NBA Handicapping: Jeremy Lin
by Trevor Whenham - 12/14/2012
I’m not sure that there has been a more interesting story in the NBA in a long time than Jeremy Lin. He was a total unknown who exploded onto the world scene and became a megastar almost overnight. Just as quickly, though, the hero worship turned into indifference, and then, in many circles, into varying levels of contempt. Along the way he landed a ridiculously big contract and immense pressure, and so far all he has been able to deliver is middling performance - the Rockets sit at 10-11 and would not be in the playoffs if they started today. Because Lin has been such a unique story he presents a unique challenge for handicappers. Here are four factors to consider when trying to determine how to deal with the point guard now and into the future:
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Last year wasn’t going to last - Looking back on “Linsanity” from even less than a year away makes it seem almost impossible that it could have happened. It was really the perfect combination of factors - novelty, team need, a league in need of feel-good stories, a coach looking to save his job who had a perfect system for the player, a team that was lacking their offensive key players when Lin joined, and so on. Anyone with an ounce of objectivity would have known that it wasn’t going to last. Heck, it didn’t even last through last season. A lot of the disappointment around Lin’s play last year is because people were expecting what he couldn’t deliver. If you look at him for what he really is - an inexperienced player who wasn’t highly touted and who has bounced around from team to team - then his production this year is solid. The less realistic you are about him, though, the more disappointed you are likely to be. It’s not a surprise that the public had skewed expectations, though. The media coverage was insane last year. And the Rockets paid well above the market for Lin, so it was easy for people to be misled about what was possible.
Chemistry hasn’t happened yet - The Rockets took a big gamble in the offseason by bringing in Lin and then trading for James Harden to create what they hoped would be a dynamic duo. They are a team with strong faith in statistical analysis, and they felt that the two would be a great combo. So far, though, that hasn’t turned out to be the case. They have not been comfortable with each other, and they have not made each other better so far. In fact, the team is actually scoring fewer points per possession when both players are in the lineup, or when just one of them is, than they are when they are both on the bench. Earlier this week Lin had his best game of the year - 38 points against the Spurs. Just two problems, though - the team still lost, and Harden wasn’t playing do to a minor injury. If the two guys can’t find a way to work together and become better than the sum of their parts the team isn’t going to go anywhere. It’s not really a surprise that the guys have struggled in their role. Lin isn’t used to being an everyday starter, and Harden has been in a secondary role throughout his career but has to be the primary star now. There is not yet a reason to believe that they can’t get on the same page, but they certainly haven’t been so far.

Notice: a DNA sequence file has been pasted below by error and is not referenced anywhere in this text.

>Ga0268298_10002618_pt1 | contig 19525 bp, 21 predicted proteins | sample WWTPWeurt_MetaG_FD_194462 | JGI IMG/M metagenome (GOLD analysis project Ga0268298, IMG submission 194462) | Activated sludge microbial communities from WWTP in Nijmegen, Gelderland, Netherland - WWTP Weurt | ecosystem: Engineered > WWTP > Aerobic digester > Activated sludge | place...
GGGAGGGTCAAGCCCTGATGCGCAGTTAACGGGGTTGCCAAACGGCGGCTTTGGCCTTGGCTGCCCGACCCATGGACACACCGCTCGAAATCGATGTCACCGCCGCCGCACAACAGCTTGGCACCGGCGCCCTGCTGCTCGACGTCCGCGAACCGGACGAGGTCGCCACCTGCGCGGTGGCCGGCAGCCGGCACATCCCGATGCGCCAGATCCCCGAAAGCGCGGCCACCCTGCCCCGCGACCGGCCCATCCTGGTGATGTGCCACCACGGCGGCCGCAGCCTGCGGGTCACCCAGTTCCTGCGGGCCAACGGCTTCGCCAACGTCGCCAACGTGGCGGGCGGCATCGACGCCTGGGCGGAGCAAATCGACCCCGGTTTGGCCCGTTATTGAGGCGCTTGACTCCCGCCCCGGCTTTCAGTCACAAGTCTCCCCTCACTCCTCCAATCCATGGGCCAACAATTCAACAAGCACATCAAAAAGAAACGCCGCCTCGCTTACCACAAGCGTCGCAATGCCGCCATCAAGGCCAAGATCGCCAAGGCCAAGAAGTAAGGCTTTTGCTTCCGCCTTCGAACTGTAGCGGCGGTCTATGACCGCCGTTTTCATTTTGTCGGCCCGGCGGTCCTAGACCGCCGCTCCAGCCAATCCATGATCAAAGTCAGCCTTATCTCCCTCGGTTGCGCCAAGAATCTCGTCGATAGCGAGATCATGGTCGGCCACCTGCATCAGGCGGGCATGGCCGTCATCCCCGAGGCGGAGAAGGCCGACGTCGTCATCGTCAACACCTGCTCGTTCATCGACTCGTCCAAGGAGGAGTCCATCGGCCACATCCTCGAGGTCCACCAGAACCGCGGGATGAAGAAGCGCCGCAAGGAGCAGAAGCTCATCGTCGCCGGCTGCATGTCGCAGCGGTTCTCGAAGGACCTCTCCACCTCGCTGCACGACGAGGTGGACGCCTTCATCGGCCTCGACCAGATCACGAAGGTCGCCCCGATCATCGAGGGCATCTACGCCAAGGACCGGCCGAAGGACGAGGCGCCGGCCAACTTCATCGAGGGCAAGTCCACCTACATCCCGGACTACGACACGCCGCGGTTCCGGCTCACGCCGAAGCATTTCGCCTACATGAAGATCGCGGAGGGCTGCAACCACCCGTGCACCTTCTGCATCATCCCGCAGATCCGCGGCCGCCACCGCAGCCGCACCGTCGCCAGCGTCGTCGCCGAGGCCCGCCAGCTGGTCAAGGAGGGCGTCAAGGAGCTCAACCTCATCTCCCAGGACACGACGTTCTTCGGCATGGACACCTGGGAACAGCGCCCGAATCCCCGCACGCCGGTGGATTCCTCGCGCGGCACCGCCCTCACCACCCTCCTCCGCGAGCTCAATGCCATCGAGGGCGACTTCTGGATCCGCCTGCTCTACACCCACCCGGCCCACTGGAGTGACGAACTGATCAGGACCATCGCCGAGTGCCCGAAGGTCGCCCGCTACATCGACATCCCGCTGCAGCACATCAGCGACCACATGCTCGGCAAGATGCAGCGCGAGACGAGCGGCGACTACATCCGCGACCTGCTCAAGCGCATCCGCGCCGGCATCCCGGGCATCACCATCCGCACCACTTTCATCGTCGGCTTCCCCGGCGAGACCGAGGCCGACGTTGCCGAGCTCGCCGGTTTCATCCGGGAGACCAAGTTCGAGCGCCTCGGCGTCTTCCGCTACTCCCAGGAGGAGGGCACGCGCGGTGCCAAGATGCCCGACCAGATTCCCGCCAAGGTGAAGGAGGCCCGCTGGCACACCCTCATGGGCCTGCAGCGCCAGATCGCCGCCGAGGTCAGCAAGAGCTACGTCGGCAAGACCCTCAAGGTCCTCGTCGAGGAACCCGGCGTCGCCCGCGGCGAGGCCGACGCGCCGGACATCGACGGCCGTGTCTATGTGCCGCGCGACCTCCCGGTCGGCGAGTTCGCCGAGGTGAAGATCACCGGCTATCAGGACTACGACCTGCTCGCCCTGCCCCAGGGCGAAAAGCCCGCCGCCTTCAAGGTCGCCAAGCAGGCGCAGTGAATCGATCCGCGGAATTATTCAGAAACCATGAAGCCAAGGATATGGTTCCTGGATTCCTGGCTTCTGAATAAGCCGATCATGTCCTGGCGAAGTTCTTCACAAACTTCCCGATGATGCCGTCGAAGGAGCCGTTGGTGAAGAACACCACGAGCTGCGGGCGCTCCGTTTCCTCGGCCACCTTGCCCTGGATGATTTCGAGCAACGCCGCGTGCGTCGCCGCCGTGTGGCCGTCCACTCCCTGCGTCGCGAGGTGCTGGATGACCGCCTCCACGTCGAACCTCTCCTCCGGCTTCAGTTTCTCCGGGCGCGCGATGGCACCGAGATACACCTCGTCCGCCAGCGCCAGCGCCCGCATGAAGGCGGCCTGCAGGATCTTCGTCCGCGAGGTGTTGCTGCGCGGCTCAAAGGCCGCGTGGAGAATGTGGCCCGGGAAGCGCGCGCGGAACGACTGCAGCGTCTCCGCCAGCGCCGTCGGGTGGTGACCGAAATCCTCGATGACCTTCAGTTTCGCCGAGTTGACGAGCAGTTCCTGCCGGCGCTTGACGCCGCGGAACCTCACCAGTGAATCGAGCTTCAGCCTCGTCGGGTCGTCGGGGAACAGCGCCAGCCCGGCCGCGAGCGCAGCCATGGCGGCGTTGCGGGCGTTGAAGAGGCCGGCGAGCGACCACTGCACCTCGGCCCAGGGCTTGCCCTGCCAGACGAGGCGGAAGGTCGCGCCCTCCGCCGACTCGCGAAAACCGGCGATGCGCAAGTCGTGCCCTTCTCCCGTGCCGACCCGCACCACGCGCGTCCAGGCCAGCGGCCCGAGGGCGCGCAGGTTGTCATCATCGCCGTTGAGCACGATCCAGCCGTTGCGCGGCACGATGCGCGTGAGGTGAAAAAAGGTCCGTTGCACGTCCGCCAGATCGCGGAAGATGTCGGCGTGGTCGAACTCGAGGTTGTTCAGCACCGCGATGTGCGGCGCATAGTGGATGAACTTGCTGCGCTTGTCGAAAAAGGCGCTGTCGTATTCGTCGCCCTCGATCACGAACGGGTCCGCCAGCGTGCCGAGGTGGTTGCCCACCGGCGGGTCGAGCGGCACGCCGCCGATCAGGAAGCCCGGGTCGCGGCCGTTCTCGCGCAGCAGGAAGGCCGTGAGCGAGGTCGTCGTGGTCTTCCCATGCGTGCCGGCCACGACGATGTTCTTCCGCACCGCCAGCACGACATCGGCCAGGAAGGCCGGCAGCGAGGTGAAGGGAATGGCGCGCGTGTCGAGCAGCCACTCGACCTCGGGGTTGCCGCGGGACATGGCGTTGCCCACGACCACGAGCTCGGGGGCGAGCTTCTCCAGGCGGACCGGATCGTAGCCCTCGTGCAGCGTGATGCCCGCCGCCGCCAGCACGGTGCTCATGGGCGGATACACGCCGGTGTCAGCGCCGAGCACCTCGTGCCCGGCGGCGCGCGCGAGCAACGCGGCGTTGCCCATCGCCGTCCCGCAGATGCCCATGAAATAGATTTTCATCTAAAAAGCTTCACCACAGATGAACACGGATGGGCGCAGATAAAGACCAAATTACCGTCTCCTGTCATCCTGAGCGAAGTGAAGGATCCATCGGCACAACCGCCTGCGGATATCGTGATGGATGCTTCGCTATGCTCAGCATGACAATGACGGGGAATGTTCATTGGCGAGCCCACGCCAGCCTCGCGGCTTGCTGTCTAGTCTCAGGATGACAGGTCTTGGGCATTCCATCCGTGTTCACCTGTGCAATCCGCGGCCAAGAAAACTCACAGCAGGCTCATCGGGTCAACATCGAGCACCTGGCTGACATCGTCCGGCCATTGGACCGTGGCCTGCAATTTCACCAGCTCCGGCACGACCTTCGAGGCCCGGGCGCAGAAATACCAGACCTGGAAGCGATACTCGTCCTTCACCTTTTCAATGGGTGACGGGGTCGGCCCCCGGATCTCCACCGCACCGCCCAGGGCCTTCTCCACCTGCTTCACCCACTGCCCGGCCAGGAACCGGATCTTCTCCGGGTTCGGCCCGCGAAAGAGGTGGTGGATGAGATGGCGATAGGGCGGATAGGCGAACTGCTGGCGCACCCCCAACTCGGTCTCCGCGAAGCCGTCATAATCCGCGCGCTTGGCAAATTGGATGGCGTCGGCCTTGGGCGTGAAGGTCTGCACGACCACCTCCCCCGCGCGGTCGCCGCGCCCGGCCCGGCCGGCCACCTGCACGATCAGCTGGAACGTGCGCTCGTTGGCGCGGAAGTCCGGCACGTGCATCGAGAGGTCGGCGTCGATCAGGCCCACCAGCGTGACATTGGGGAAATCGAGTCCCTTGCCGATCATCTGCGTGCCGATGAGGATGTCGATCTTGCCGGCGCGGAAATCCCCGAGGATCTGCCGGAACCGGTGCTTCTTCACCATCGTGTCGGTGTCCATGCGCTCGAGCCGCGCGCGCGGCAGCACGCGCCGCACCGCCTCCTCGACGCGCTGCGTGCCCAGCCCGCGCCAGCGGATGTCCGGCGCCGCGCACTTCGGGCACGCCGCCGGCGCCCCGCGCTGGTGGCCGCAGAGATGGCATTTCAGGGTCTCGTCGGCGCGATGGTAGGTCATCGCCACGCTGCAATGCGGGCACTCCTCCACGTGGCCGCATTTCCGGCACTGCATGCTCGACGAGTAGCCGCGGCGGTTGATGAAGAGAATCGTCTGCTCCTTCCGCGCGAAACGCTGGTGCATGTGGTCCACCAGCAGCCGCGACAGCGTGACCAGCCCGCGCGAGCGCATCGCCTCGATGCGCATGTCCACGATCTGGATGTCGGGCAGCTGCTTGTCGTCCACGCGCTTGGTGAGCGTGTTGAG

Public is off the bandwagon - For a while last year it was cool to be a huge Jeremy Lin fan. Then it seemed like he was forgotten about. Now the media, and the public by extension, seems to be taking pleasure in being negative about Lin and by suggesting that they knew all along that this was how things were going to turn out. When the public turns against a team or a player it has the potential to be a good thing for patient handicappers with a long-term view and a sophisticated sense of the game. The public won’t jump back onto Lin’s bandwagon until he makes a huge splash. That means putting up bigger numbers and winning some games. But he can make subtle improvements and really help the team. The team is a not-horrible 9-11-1 ATS on the year, so Lin would only have to get a little better for this team to become a profitable bet. If he could do that while staying off the radar then it could be a goldmine for astute bettors until the public notices, so Lin and the Rockets are definitely worth paying attention to.
Still inexperienced - I’ve touched on this before, but it’s so important that I will mention it again. Lin has played in 85 career games. That means that he is essentially just in the beginning of his second year as a player in the league, and he is still in the equivalent of his first year as a starter. He’s not consistent, his outside shooting is shaky, and his play is too predictable, but the same flaws could be identified in the games of many young point guards - especially guys who didn’t come into the league as highly-touted top draft choices. For example, he’s no worse than Tony Parker was at the same point in his career, and the Rockets - or almost any other team, for that matter - would be thrilled to have what Parker has turned into.
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